[¶6] During the proceedings and before the appeal in Helvetica I, Kelly Pasquan attempted to assign her right to redeem the property to a third party, Ronald Gold, who then intervened in the proceeding. Helvetica II, 229 Ariz. at 330, ¶ 12. We held in Helvetica II that Michael Pasquan’s request for a fair market value determination extinguished Kelly Pasquan’s right to redeem the property. Id. at 332, ¶ 26. However, we noted that junior lienholders could still exercise their redemption rights. Id. at ¶ 24 n.2.
[¶7] On September 1, 2009, Giraudo filed a notice of his intent to redeem the Fanfol Property with the Maricopa County Recorder’s office and furnished a $432,000 cashier’s check. About two weeks later, the sheriff filed an interpleader action against Giraudo and Helvetica in response to Helvetica’s emergency motion to stop Giraudo’s redemption. In December 2009, the superior court granted Gold’s unopposed motion to consolidate the interpleader action and the original foreclosure.
[¶8] Helvetica moved to quash Giraudo’s redemption arguing in part that Giraudo had to pay the full value of Helvetica’s original lien (which at that time had a balance due of over $3.7 million), not merely the sale price at the foreclosure sale. Helvetica also asserted a counterclaim that Giraudo filed a ” groundless, false and invalid” redemption claim to the detriment of Helvetica and sought actual and treble damages. In July 2010, the superior court granted Helvetica’s motion to quash Giraudo’s redemption but did not issue an appealable order. The superior court reasoned that $3.4 million of the lien had survived the foreclosure sale as ” represented by its Deed of Trust.”  In August 2012, Helvetica moved for summary judgment against Giraudo. In light of our holding in Helvetica II, Giraudo filed his second motion to reconsider the July 2010 ruling. The superior court denied Giraudo’s motion and in June 2015 issued a final order quashing Giraudo’s redemption filing and dismissing Helvetica’s counterclaim. Giraudo appeals and Helvetica cross-appeals.
[¶9] We review summary judgment rulings de novo. Aranki v. RKP Investments, Inc., 194 Ariz. 206, 208, ¶ 6, 979 P.2d 534 (App. 1999), as corrected (May 3, 1999). Because Helvetica’s counterclaim alleges that Giraudo does not have a right to redeem the Fanfol Property based on the terms of his deed of trust, we address the counterclaim first.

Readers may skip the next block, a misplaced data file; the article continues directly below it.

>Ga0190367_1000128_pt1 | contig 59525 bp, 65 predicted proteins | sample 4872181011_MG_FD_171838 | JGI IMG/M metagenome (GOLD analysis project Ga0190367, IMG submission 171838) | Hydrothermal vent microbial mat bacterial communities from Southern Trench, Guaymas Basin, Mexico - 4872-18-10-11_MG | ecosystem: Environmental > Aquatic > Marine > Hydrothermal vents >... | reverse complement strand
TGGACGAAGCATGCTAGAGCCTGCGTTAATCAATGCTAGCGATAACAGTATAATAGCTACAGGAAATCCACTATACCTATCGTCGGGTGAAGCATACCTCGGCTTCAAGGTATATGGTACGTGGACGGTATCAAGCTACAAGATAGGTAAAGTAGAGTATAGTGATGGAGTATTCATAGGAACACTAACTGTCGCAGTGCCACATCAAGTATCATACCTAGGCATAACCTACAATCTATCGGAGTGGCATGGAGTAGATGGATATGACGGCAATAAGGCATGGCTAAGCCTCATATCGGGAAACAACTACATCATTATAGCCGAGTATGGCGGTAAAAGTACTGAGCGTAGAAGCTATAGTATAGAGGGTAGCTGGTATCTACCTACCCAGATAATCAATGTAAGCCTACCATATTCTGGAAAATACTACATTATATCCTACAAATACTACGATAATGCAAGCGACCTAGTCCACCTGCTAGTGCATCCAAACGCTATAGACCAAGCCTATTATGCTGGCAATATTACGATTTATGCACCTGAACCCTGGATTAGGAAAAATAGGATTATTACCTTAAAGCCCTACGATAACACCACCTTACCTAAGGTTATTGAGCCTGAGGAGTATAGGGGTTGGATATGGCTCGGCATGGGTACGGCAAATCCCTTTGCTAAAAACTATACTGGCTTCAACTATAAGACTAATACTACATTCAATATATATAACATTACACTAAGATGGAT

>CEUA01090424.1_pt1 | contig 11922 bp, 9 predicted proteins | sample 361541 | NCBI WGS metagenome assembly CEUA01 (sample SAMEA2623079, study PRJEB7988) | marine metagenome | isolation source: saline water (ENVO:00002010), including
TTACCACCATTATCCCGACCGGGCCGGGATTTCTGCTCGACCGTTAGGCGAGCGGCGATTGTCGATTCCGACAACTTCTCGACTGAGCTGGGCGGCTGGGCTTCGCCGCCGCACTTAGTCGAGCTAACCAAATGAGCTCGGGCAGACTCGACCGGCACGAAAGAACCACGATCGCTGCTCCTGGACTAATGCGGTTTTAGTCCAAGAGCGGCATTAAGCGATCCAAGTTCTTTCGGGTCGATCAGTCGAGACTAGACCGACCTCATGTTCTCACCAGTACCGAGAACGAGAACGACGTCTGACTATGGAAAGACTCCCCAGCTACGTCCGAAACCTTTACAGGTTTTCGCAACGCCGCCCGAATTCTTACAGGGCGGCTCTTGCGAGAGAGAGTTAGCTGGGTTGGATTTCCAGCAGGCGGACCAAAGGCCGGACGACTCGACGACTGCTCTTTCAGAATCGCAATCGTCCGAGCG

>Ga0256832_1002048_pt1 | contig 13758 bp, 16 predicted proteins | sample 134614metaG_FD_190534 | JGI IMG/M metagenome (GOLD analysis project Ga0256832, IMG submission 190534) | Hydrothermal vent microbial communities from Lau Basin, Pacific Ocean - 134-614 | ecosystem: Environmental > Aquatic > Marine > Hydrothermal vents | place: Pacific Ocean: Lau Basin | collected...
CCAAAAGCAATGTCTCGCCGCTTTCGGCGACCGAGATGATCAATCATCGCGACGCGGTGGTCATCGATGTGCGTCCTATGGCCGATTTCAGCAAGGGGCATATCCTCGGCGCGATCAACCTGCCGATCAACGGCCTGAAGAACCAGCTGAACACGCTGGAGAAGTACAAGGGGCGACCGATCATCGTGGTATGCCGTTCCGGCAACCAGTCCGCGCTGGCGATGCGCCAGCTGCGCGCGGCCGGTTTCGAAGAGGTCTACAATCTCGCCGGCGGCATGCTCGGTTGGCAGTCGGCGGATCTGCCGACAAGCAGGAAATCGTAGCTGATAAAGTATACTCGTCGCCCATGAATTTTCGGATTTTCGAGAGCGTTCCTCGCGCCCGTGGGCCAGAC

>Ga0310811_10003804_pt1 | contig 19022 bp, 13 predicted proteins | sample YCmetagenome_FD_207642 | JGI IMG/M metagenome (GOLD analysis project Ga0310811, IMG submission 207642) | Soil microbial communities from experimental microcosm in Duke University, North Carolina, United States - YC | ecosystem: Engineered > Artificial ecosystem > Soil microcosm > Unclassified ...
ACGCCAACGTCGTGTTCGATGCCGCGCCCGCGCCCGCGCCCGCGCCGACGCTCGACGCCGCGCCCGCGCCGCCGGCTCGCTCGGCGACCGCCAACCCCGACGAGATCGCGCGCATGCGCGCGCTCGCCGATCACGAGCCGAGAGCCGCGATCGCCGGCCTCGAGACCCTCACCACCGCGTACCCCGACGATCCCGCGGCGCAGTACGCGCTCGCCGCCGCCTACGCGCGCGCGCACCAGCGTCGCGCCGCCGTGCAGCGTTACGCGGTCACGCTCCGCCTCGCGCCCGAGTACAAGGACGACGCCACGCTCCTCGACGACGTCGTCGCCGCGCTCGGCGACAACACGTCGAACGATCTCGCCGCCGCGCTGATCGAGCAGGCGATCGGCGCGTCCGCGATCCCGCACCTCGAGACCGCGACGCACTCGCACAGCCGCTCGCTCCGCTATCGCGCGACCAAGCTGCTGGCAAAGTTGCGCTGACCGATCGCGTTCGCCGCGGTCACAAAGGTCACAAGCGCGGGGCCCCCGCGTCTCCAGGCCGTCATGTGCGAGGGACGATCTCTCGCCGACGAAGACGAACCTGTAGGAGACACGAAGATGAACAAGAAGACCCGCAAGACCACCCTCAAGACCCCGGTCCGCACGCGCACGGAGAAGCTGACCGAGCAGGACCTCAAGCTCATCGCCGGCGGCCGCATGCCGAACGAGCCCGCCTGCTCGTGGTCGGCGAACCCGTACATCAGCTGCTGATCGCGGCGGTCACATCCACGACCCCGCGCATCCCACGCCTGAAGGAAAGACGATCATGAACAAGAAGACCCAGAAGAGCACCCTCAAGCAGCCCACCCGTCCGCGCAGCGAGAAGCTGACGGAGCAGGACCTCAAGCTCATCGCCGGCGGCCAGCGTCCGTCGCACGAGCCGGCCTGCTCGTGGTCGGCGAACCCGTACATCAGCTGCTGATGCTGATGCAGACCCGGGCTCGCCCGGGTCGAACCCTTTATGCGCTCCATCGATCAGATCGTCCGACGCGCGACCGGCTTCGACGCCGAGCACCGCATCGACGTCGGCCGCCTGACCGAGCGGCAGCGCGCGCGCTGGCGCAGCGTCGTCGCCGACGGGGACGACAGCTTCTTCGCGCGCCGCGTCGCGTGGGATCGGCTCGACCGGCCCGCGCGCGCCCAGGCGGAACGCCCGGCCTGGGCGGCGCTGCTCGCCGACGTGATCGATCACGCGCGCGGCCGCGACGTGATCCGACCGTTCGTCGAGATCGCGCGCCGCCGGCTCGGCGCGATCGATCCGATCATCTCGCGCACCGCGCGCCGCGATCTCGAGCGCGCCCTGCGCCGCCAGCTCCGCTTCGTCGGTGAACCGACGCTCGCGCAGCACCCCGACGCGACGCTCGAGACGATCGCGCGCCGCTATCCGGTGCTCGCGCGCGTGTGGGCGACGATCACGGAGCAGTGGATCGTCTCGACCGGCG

I. GIRAUDO HAD A RIGHT TO REDEEM THE PROPERTY, AND THE SUPERIOR COURT PROPERLY DISMISSED HELVETICA’S COUNTERCLAIM.
[¶10] Helvetica claims Giraudo knew his notice of intent to redeem was ” groundless, contain[ed] material misstatements, contain[ed] false claims and [was] otherwise invalid.” See A.R.S. § 33-420(A) ( awarding damages and attorney’s fees to anyone who ” causes a document asserting [a] claim to be recorded in the office of the county recorder, knowing or having reason to know that the document is forged, groundless, contains a material misstatement or false claim or is otherwise invalid” ). Helvetica argues that Giraudo is not a creditor, because his deed of trust listed Mortgage Electronic Registration Systems, Inc. (” MERS” ) as ” the beneficiary,” which Helvetica argues made MERS the only entity with redemption rights.
[¶11] We find no merit in this argument. The deed lists Giraudo as the ” lender” and the Pasquans as the ” borrower[s].”  The term ” creditor” does not appear anywhere in the deed. The deed gives Giraudo the right to repayment of the loan, and provides that in the event of foreclosure he may ” do and pay for whatever is reasonable or appropriate to protect [his] interests . . . include[ing], but  not limited to, . . . paying any sums secured by a lien which has priority over this security instrument.” Giraudo’s discretion under the deed includes the right to redeem, and it is irrelevant that the deed referred to Giraudo as a ” lender” instead of a ” creditor.”  We conclude Giraudo was a creditor for purposes of § 12-1281 and was eligible to redeem the Fanfol Property.
II. THE REDEMPTION PRICE INCLUDES THE PORTION OF THE FORECLOSING CREDITOR’S LIEN THAT IS NOT SATISFIED BY THE SALE PRICE, REDUCED BY THE FAIR MARKET VALUE DETERMINIATION, OR ELIMINATED BY THE ANTI DEFICENCY STATUTES.